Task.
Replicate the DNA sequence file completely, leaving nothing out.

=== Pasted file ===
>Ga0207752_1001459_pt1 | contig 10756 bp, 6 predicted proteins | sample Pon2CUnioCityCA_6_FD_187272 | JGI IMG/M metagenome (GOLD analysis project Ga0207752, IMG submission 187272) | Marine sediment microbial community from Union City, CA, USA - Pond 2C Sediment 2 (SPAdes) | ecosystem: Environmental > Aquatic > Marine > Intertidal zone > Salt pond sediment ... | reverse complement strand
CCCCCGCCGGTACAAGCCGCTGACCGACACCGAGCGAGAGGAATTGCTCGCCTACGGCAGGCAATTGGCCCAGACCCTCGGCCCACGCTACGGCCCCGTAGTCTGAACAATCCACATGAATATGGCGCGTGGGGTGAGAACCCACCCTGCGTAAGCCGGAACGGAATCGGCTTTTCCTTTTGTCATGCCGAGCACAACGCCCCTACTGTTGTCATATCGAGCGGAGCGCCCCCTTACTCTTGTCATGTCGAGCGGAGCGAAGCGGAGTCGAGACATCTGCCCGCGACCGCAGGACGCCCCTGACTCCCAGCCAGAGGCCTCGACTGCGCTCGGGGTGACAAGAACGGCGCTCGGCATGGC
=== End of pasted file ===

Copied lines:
>Ga0207752_1001459_pt1 | contig 10756 bp, 6 predicted proteins | sample Pon2CUnioCityCA_6_FD_187272 | JGI IMG/M metagenome (GOLD analysis project Ga0207752, IMG submission 187272) | Marine sediment microbial community from Union City, CA, USA - Pond 2C Sediment 2 (SPAdes) | ecosystem: Environmental > Aquatic > Marine > Intertidal zone > Salt pond sediment ... | reverse complement strand
CCCCCGCCGGTACAAGCCGCTGACCGACACCGAGCGAGAGGAATTGCTCGCCTACGGCAGGCAATTGGCCCAGACCCTCGGCCCACGCTACGGCCCCGTAGTCTGAACAATCCACATGAATATGGCGCGTGGGGTGAGAACCCACCCTGCGTAAGCCGGAACGGAATCGGCTTTTCCTTTTGTCATGCCGAGCACAACGCCCCTACTGTTGTCATATCGAGCGGAGCGCCCCCTTACTCTTGTCATGTCGAGCGGAGCGAAGCGGAGTCGAGACATCTGCCCGCGACCGCAGGACGCCCCTGACTCCCAGCCAGAGGCCTCGACTGCGCTCGGGGTGACAAGAACGGCGCTCGGCATGGC